When EyeFi first launched the Mobi card, it seemed as if they greatly improved the service. The Mobi card was centered around transferring JPEG images to your phone quickly and easily through a two step process. If you wanted to send RAW images, you’d need to go with something else like the Eye-Fi Pro card.
Today though, the company is announcing not only a rebranding but a new service in EyeFi Cloud. The cloud is a premium service that they are pitching to those that use multiple devices. EyeFi Cloud enables someone to shoot and image, send it to their phone (or other device) which then in turn beams the images into the cloud. When the images hit the cloud, they’re accessible from your other devices such as your computer, tablet, or phone.
But we’re not sure that it’s for everyone.
– Seamless integration of image sharing amongst various devices similar to the way that iCloud works for iOS or Dropbox integration with Android.
– Sync between your tablet, phone and computer
– Use multiple cameras/cards to upload to the same cloud account
– Free 90 day trial period
– Available to ProX2 and Mobi customers
– $49 a year
For this test we used the Olympus OMD EM5, EyeFi Mobi card, iPad Mini, and the Nexus 5.
Ease of Use
EyeFi Cloud requires you to use the company’s new app: which you can download from your local app store. The app has a slightly different interface and a couple of new tricks. Like a Samsung camera, it allows you to shoot to your heart’s content and it will straightup upload everything.
The new app gives you a couple of options. You can view your photos, sort them into albums, add tags and look in the trash for photos that you’ve deleted. We were told in our meeting with EyeFi that when you add tags to the images, it utilizes the same metadata and EXIF info that you can view in Adobe Lightroom. This way you can easily and simply search through your images.
You can only tag one image at time though; which is a bit frustrating if you want to batch tag images for a vacation, a shoot, etc.
Arranging images into an album, however, is very simple. Users can select a bunch of photos and then add them to an album if they choose. This makes sorting and organizing much simpler.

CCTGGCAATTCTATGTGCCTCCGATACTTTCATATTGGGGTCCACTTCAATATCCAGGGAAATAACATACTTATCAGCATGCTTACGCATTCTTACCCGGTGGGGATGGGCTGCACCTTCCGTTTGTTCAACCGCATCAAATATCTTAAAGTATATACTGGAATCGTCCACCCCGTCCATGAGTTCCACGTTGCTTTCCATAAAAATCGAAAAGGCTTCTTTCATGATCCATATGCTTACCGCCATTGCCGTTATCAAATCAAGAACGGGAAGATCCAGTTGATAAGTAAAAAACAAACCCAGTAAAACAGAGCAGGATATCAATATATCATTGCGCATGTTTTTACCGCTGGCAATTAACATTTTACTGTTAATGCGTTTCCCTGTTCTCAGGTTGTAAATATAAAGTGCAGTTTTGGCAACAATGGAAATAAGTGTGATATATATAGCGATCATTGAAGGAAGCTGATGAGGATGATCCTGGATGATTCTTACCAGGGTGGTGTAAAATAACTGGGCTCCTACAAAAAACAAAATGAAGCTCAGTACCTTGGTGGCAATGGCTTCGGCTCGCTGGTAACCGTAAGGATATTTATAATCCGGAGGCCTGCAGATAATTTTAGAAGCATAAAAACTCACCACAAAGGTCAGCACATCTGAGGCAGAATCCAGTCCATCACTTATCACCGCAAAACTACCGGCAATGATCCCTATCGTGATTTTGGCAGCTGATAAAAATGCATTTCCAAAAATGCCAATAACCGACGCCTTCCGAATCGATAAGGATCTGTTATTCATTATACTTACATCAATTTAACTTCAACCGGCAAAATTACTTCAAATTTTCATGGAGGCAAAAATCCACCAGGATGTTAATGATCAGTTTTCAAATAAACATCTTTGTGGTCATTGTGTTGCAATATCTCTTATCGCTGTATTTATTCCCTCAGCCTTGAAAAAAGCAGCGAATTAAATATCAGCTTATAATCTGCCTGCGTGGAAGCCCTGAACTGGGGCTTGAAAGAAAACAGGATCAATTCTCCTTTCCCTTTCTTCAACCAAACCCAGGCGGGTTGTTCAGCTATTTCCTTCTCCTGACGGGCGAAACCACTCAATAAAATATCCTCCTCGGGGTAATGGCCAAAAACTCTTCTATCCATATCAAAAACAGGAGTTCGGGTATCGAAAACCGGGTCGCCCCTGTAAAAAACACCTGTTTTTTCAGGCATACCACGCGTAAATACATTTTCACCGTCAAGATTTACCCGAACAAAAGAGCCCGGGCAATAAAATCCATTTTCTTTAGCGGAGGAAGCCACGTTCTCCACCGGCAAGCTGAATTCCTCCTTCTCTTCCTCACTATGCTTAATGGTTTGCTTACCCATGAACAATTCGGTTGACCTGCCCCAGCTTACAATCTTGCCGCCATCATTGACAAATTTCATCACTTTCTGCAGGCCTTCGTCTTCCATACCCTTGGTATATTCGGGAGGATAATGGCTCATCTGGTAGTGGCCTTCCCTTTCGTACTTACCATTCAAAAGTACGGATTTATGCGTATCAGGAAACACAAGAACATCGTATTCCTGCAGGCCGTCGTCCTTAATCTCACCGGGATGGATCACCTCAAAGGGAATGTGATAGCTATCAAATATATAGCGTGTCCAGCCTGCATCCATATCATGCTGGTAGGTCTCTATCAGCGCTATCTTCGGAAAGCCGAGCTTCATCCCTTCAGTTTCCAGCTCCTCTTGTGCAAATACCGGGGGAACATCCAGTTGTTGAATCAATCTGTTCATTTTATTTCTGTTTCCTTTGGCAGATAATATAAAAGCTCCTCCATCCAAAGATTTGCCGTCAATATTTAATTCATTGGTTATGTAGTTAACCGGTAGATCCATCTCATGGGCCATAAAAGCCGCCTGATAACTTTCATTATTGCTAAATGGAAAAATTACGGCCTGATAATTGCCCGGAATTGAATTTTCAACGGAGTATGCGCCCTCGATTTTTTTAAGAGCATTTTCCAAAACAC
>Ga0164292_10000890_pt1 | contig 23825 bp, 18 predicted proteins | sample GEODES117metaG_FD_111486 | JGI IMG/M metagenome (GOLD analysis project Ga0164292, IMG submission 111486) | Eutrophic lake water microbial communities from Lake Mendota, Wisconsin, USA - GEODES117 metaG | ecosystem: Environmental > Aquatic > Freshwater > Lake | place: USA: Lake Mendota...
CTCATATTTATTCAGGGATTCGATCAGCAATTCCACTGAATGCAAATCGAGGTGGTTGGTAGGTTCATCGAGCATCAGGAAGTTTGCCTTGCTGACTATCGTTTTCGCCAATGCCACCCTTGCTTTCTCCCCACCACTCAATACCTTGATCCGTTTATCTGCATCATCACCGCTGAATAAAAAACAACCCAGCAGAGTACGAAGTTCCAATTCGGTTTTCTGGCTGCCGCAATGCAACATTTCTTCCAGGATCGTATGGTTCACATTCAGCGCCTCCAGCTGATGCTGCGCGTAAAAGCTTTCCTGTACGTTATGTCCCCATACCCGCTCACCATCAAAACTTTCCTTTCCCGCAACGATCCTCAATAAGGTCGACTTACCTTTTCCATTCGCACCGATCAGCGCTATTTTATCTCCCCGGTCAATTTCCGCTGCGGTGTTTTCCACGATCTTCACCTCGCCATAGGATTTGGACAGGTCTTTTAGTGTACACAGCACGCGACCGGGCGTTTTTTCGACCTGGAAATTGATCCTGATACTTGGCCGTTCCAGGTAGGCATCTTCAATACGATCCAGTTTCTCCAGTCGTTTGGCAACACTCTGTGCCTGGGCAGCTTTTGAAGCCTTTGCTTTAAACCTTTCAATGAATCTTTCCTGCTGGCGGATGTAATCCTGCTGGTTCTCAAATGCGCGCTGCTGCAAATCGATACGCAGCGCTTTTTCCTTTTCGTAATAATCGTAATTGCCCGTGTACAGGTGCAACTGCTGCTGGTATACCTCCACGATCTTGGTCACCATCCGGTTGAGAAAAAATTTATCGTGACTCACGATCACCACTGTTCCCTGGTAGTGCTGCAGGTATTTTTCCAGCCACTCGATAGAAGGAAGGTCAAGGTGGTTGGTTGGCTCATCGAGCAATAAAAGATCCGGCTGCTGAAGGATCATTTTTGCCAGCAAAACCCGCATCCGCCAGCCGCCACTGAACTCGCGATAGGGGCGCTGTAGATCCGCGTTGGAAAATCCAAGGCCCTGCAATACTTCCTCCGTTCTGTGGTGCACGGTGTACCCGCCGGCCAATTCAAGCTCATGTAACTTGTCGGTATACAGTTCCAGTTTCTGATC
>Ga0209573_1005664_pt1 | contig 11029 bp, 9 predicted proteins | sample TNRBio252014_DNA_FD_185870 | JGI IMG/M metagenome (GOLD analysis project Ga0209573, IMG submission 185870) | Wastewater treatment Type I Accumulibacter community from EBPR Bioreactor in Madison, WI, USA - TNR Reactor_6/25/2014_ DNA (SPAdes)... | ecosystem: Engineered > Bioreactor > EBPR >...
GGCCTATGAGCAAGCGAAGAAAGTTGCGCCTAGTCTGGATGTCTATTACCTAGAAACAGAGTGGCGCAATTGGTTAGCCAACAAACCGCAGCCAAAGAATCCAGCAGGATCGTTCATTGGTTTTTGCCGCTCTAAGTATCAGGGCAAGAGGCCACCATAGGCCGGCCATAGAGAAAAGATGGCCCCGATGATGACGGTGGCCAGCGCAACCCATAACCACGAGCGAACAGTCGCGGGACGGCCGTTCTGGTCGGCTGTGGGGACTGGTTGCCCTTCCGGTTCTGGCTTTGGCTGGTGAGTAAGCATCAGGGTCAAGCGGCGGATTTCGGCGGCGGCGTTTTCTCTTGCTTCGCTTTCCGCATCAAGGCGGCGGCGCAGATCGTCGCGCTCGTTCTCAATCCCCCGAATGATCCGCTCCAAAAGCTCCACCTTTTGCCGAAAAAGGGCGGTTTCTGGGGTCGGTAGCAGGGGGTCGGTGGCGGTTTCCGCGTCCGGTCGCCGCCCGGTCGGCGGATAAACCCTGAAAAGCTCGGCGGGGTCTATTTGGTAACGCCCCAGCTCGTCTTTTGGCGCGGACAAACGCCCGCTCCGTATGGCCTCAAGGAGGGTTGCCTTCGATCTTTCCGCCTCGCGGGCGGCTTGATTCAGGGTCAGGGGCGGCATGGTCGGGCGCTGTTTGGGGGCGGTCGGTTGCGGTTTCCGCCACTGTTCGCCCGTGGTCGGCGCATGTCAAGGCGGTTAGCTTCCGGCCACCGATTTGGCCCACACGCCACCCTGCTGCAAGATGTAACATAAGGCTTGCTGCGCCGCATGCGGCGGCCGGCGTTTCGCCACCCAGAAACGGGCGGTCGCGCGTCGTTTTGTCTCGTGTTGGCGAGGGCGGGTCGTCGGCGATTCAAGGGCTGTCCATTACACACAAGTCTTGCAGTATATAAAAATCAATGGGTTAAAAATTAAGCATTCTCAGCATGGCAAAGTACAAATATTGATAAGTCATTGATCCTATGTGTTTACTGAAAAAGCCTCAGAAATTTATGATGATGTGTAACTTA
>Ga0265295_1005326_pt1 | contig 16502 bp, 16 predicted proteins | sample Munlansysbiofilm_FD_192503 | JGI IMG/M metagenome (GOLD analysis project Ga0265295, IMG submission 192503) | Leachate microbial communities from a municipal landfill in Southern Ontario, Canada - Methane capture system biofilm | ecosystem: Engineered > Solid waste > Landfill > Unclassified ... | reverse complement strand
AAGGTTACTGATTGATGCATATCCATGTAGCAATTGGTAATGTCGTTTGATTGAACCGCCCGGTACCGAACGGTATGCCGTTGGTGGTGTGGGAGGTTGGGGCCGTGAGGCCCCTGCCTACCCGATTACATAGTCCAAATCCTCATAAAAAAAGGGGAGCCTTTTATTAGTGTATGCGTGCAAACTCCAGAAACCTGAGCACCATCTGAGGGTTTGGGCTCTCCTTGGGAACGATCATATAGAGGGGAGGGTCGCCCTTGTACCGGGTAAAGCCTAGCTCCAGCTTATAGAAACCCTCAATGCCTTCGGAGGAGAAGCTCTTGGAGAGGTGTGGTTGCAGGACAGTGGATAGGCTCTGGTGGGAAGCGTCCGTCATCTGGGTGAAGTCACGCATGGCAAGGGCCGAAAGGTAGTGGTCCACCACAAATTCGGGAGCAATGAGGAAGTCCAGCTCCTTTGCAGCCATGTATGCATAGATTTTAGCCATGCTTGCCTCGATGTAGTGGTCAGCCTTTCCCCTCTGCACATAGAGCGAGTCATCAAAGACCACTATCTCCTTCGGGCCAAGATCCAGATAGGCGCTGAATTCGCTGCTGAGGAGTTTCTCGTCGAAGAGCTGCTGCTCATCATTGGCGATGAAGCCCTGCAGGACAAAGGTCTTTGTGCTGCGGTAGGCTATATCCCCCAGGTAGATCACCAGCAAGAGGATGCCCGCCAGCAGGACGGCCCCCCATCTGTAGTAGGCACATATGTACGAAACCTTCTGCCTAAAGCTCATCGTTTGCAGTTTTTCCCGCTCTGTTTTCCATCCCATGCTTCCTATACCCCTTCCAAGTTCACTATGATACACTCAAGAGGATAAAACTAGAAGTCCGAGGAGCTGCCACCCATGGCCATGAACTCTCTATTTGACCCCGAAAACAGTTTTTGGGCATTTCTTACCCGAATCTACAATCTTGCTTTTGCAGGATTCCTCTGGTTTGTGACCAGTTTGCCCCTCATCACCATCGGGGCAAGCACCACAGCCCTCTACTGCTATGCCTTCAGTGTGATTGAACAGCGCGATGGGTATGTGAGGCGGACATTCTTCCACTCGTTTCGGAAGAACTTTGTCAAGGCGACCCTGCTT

However, just like with a phone and Facebook, we highly doubt many folks will use the album and metadata options. The more savvy ones though surely will in order to take the fullest advantage of the service.
When you view an image, you can choose to either add it to an album, export it, tag it, or trash it. Users can also blow the image up to 100% to really check their details if they choose.
Once you sign into EyeFi Cloud on your phone, computer or tablet you can sync all the images that were sent to the cloud together no matter what device they were sent to first. But in order to do this, the device needs to be connected to normal WiFi and not the EyeFi Card.
While EyeFi Mobi is very, very cool we’re not sure how many folks will really go for EyeFi’s Cloud option. It seems most useful for families that want all their images organized before they send them off to a social sharing service, professionals that only shoot JPEG or edit for Instagram, or enthusiasts that enjoy shooting photos and editing on their tablet or phone through VSCO or Snapseed. Again though, these folks need to be very much more oriented towards traditional cameras than phone cameras.
If you find yourself being the friend in the group that ends up bringing a camera out instead of using your phone, EyeFi Cloud is also a great option for you as you can send the images to the cloud and then figure out which ones you want to share on your favorite social platforms later on.
If you’re travelling, it’s also nice to know that your images are all easily synced up to your phone and then into the cloud automatically without having to export them from your camera. But again, not everyone does this.
EyeFi Cloud is a pretty darn good offering that can be useful to a lot of people, but we don’t see the majority of folks paying a yearly fee to use this. If EyeFi merged together with Instagram, VSCO, or Snapseed to have automatic porting and editing options, then they’d be able to create Eyefi Cloud into a major gamechanger.
With that said, something that I personally feel is missing from EyeFi Cloud is a sense of community. Sure, I can send my images to a personal cloud that I’m paying for–but if I’m an Android user then I can just send it to my phone and then automatically sync that with Dropbox. Dropbox allows you to have folders and they even have a new image sharing service. And for the most part Dropbox is free to use.
EyeFi Cloud has a tough road ahead of them when it comes to differentiating themselves; and despite this still being the early days of the launch they’ll need to not only find a way to keep the community alive but also battle against camera manufacturers who are including WiFi in their cameras.